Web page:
National Cancer Institute Says Marijuana Is a Cancer-Fighter, Then Backpedals
March 29, 2011
Chris Roberts, SF WeeklySo you think the federal government prevaricates over what to do in Libya? As mixed as many of the government's messages are, the feds really can't take a solid stance when it comes to marijuana.
But sometime since, the reference was removed, much to pot advocates' disgust.
The original passage read, "In the practice of integrative oncology, the health care provider may recommend medicinal cannabis, not only for symptom management, but also for its possible direct antitumor effect."
Sometime on Monday, pot advocates noticed this passage had been changed, removing all references to the antitumor effect. What was even more disturbing was the new message that had been put in its place, which stated: "Though no relevant surveys of practice patterns exist, it appears that physicians caring for cancer patients who prescribe medicinal cannabis predominantly do so for symptom management."
Cannabis advocates were not happy. "The backpedaling has begun," said Kris Hermes, spokesman for Americans for Safe Access, which noticed the change. "Apparently, politics speak louder than science."
E-mails to the National Cancer Institute's press office were not immediately returned.
Any number of government agencies could be behind the NCI fix, though the change could also resulted from a request within the the agency, Hermes said.
Sunil Aggarwal, a member of ASA's Scientific and Meidcal Advisory Committee, first noticed the NCI's shifting message on Monday, Hermes said.
This is consistent with government's inconsistency. Marijuana has been a dangerous illegal drug since the 1970s, when Congress passed the Controlled Substances Act. It's been viewed as that wild hemp, planted with government approval during World War II, and proliferated, then and now, across the country's heartland.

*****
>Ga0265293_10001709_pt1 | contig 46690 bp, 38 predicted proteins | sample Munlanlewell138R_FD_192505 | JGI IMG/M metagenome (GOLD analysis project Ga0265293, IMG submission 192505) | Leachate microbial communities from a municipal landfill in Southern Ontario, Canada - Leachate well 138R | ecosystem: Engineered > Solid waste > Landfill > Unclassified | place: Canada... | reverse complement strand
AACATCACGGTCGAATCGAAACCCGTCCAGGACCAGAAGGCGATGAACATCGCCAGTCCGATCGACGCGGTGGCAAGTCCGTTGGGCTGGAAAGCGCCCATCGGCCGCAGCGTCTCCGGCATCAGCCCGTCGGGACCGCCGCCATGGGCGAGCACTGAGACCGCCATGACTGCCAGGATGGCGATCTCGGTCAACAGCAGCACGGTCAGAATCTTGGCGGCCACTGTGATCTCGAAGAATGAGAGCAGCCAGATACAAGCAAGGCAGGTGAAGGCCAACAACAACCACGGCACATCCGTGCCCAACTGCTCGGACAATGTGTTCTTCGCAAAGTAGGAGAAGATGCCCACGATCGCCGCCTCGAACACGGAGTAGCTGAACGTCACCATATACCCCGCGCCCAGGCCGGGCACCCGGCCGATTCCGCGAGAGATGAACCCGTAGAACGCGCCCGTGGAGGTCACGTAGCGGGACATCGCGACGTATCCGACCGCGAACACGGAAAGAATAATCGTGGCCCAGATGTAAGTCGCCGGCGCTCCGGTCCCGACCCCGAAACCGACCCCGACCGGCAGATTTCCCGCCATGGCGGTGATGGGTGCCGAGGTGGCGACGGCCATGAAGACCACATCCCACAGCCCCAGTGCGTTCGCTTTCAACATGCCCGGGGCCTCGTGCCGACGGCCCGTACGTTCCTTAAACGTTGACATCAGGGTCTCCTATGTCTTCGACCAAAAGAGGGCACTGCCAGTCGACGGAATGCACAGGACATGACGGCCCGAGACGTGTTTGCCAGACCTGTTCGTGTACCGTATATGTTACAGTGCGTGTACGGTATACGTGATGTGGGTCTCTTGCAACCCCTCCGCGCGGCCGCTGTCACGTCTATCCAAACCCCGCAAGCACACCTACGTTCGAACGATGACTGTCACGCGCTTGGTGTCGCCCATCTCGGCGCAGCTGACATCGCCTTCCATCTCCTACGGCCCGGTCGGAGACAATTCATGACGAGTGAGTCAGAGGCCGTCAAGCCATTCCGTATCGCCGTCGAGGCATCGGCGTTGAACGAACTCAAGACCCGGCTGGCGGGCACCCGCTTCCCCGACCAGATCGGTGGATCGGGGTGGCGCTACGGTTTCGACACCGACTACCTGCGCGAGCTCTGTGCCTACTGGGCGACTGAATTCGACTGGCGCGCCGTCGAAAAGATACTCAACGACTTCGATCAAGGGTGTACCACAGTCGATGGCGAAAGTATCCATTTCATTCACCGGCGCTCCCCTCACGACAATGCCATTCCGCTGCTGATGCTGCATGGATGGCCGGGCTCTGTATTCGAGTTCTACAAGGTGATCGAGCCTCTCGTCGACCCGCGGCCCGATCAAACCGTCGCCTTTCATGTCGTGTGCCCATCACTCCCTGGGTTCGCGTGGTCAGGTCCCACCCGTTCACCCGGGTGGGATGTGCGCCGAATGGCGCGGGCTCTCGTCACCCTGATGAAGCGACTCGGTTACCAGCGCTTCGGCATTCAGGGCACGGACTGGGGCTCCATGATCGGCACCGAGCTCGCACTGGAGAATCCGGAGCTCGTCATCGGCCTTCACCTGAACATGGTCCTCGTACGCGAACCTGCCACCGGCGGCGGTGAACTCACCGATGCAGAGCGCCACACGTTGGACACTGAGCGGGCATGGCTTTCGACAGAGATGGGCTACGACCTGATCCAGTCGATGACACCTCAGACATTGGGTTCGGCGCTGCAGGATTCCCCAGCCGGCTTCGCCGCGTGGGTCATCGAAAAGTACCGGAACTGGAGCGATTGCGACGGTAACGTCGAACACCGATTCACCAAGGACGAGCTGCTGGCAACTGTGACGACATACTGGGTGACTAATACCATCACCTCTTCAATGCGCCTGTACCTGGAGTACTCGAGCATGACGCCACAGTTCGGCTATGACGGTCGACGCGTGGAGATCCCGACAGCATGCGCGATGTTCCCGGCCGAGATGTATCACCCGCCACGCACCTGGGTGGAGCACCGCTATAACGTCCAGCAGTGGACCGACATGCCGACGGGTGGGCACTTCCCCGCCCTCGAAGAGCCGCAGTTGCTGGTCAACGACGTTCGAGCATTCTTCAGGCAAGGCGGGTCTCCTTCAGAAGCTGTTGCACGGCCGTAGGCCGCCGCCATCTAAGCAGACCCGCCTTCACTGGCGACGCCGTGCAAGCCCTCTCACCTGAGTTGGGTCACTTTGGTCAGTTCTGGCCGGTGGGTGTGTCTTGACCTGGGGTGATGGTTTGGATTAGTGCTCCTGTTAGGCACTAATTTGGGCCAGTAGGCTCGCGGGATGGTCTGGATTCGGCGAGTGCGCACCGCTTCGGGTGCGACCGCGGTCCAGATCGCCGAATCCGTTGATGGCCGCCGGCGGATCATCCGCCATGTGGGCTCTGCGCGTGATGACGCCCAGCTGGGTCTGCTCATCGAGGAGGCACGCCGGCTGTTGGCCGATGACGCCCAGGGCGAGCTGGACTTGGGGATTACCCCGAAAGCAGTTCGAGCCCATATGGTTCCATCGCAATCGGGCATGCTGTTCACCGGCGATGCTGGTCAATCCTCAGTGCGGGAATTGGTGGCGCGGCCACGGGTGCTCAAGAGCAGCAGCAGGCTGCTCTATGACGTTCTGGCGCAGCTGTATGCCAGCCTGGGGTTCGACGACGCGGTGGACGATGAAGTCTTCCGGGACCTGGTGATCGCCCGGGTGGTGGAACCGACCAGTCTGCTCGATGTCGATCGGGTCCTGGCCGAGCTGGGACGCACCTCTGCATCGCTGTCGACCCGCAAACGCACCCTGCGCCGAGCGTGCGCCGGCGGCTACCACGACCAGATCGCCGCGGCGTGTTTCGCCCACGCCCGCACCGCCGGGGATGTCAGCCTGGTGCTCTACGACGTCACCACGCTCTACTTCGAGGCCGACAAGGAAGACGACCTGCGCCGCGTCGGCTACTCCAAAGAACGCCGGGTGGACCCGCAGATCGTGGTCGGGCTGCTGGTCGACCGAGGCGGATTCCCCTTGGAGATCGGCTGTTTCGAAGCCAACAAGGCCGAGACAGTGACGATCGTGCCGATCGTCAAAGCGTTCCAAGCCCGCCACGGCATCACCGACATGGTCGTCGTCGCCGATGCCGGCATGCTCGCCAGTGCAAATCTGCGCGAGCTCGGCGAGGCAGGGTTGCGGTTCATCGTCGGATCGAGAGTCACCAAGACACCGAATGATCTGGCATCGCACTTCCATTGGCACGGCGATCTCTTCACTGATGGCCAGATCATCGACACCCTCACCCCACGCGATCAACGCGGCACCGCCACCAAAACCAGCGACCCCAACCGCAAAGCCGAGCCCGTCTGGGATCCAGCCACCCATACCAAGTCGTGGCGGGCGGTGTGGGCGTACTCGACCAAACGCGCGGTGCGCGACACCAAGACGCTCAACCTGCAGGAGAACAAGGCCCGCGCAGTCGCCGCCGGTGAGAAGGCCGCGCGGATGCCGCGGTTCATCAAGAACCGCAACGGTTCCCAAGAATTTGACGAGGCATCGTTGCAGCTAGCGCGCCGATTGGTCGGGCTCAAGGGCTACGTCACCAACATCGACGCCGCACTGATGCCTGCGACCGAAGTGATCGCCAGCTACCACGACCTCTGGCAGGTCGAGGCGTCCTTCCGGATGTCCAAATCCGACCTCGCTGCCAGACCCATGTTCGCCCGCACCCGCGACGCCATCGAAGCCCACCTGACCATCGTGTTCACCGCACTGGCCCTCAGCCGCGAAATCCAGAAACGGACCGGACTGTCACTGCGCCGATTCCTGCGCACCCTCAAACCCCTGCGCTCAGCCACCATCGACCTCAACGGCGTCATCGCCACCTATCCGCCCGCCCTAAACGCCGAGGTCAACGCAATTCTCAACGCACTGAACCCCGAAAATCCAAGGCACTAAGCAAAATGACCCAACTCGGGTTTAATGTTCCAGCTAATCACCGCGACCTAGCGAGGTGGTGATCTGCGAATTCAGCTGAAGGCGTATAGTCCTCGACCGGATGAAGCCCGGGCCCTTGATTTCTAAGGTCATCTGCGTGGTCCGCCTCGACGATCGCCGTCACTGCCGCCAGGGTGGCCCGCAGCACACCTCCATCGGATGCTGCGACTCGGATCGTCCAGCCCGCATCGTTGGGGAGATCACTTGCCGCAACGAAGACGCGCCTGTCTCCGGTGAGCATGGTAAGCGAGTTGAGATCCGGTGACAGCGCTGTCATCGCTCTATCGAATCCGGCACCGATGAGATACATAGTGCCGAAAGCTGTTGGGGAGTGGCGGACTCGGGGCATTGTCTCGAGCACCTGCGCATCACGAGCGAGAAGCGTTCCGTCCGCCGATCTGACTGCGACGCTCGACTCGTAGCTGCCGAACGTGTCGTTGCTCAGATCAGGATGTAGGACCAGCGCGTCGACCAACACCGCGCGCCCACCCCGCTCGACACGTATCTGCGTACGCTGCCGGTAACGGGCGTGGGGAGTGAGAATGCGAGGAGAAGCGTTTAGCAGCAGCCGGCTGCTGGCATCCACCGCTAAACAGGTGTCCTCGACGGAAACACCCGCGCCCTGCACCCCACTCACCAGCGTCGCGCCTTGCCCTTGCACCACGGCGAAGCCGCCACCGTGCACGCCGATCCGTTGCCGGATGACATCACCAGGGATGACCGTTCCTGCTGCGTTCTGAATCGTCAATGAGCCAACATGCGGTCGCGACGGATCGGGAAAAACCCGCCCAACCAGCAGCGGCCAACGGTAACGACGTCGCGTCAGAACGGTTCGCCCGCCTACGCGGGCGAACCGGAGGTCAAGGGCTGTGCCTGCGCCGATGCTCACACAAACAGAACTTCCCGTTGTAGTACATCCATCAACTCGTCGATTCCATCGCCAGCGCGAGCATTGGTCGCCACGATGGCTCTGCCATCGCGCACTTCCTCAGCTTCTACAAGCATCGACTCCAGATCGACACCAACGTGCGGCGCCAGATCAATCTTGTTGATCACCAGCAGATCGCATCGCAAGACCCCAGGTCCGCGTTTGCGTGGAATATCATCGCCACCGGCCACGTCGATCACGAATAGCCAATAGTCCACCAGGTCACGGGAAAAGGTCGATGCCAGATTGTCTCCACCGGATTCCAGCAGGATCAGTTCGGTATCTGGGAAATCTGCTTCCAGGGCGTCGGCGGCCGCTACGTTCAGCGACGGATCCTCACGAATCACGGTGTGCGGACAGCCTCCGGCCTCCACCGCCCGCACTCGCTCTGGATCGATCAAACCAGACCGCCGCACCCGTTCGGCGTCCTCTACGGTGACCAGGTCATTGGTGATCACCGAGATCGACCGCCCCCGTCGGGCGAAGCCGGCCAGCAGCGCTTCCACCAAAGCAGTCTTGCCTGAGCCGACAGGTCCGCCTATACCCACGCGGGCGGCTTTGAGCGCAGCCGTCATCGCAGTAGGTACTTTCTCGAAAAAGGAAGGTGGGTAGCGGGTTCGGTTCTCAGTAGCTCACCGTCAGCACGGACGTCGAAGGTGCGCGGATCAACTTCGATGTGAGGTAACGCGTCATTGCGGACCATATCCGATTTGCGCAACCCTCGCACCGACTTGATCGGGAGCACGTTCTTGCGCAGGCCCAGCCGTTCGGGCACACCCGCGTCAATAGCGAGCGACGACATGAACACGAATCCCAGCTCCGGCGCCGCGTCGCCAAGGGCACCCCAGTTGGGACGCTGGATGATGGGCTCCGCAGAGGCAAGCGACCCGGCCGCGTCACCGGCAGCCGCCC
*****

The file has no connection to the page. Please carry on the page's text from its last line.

Yet for the past 30 years, the National Institute on Drug Abuse has mailed 11 ounces of pot -- in tightly rolled joints -- to participants in its Investigational New Drug program.
On the positive side, the NCI's information on cannabis does note several salient facts that American marijuana advocates have tried to get the government to acknowledge for a generation: that the plant has been used for medicinal purposes for thousands of years prior to becoming illegal. Also, the compounds in pot activate specific receptors in the human body "to produce pharmacologic effects," and that the plant "may" be effective in combating the side effects of cancer treatment.
In an odd twist, on the same day this news broke, everybody's favorite daytime television MD, Mehmet Oz, dedicated his show Tuesday to medical marijuana.
Among the highlights: Oz asking Montel Williams, a medical pot user (and a black man), "What's it like to feel like a criminal?" Williams, a military veteran, broke down in tears as he reflected on the fact that the same government that mails pot to people "doesn't want me to live pain free."
Us? We don't even know what to think anymore.